I don’t like infographics. There. I said it. In writing for the whole world to see. Given the explosion of the infographic in communications today, it feels like heresy. So let me qualify that broad statement by telling you why.

The majority of infographics just don’t work well at communicating information. They’re cluttered, confusing and hard to work with. They look like someone created them because it is the cool thing to do not because they provide a better way of sharing knowledge.

Infographic done right by Paychex

It doesn’t have to be that way. Here are four ways to make infographics better — even for someone like me:

1. Save the Cartoons for the Comic Section

The category is not, “graphicinfo.” That’s because the information is more important than the graphic elements. Don’t let artists over illustrate with cartoons and colors that don’t improve understanding or readability. The best design uses “white space” to make the information and graphic elements that matter stand out. That should be true for infographics, too.  EMA client, Paychex, gets it right in this infographic from the Huffington Post on small business use of mobile technology.

2. Offer a Second Format

Not everybody wants to view an infographic, and not all information you need to share presents well graphically or can be covered in an infographic. So it’s a good idea to offer a second format along with your infographic. A simple, “Click here for a 300 word summary of this infographic,” will ensure more users get your information. If a live link won’t work, include a URL that tells the reader where to find it on your site.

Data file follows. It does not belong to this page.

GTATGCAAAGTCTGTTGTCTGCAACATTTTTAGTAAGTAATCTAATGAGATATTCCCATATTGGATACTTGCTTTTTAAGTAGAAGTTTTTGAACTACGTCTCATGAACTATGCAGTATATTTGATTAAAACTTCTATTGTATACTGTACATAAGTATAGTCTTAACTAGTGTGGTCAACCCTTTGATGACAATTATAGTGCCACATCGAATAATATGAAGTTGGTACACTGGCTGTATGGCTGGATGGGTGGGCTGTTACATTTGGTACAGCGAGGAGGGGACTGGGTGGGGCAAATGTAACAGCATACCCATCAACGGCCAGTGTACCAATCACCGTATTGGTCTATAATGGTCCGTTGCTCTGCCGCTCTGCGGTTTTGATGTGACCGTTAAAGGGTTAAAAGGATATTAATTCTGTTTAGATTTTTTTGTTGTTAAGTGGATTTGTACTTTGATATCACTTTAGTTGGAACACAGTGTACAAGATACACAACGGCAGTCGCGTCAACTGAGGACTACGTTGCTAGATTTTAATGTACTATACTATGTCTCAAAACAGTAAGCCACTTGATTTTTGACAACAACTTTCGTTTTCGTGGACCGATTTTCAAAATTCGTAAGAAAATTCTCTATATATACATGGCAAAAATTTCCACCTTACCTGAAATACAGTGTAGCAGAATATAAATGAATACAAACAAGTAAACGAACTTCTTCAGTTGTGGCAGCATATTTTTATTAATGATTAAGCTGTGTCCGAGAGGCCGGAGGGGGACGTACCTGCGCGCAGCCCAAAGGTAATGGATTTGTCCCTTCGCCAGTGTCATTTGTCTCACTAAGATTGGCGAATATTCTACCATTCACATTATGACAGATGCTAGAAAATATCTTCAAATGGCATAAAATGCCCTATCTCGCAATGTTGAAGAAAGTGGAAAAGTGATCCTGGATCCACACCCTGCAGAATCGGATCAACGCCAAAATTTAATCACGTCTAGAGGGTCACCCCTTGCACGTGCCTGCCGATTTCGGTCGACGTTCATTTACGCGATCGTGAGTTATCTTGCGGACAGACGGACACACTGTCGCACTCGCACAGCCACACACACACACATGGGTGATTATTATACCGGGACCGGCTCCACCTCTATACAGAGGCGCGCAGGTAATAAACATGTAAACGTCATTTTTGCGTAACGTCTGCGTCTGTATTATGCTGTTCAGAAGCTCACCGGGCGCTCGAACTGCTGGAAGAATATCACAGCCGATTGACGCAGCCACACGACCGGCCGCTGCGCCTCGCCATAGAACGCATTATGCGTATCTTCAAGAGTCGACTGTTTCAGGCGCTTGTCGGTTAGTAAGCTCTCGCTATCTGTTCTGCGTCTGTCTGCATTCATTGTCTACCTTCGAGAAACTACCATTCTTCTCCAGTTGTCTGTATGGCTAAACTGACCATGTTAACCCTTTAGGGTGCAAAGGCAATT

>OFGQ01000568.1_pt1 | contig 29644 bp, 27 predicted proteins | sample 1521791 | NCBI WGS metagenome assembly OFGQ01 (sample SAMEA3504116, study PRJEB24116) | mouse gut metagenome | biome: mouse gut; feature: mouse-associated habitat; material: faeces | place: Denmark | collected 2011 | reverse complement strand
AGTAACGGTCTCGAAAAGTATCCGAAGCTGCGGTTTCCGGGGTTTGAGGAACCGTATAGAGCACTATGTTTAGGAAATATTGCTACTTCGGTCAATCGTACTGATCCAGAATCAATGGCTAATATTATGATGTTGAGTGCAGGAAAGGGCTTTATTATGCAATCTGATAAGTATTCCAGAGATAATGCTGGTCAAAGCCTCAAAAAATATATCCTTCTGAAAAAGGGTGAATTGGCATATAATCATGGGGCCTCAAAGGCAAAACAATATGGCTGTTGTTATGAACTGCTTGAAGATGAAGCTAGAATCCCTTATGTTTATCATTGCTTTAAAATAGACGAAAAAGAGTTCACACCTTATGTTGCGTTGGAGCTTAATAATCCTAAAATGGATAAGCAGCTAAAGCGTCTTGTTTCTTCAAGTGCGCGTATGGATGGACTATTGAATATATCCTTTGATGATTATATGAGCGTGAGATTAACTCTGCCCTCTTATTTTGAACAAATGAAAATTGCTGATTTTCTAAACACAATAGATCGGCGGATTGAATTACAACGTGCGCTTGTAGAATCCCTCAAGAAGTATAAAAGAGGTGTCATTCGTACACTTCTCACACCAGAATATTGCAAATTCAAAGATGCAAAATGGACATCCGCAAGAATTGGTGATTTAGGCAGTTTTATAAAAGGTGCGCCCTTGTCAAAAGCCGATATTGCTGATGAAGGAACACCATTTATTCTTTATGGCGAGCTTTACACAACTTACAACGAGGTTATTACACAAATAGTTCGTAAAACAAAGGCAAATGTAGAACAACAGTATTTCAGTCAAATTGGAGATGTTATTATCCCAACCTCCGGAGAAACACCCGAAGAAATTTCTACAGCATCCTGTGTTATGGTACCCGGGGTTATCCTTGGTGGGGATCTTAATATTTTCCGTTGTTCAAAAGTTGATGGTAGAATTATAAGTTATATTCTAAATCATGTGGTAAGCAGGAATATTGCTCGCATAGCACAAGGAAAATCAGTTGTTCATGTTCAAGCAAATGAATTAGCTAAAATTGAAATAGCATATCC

3. Keep it Short

Infographics that scroll on for what feels like a yardstick of space simply aren’t user friendly in any format – desktop, tablet or mobile. Users often want to reference back to something earlier in the graphic. Try doing that on your smartphone with a graphic that goes on multiple screens. Think of an infographic as a poster. Done right, your reader might even print it out and pin it in their workspace for future reference. Radian6 recently did that with information on social media metrics.

4. It’s the Information…

Infographics aren’t about putting lipstick on a pig. If your information isn’t new or relevant, then dressing it up with graphics isn’t going to make it any more meaningful.  Infographics should take complex information – most often data – and make it easier and faster to understand.

OK, so I don’t dislike all infographics, just the ones that are using graphics like a Halloween costume – to be something they are not. Don’t fall in to that trap. Follow my four tips and your hard work will stand a better chance of getting picked up by news media and bloggers.  And better yet, more users will engage with and share your information within their social circles.  More on that in a future post.

Greg Loh is the managing partner of public relations and public affairs at Eric Mower + Associates, one of the nation’s leading independent marketing communications agencies. Views expressed here are his own and do not reflect the opinions of EMA.

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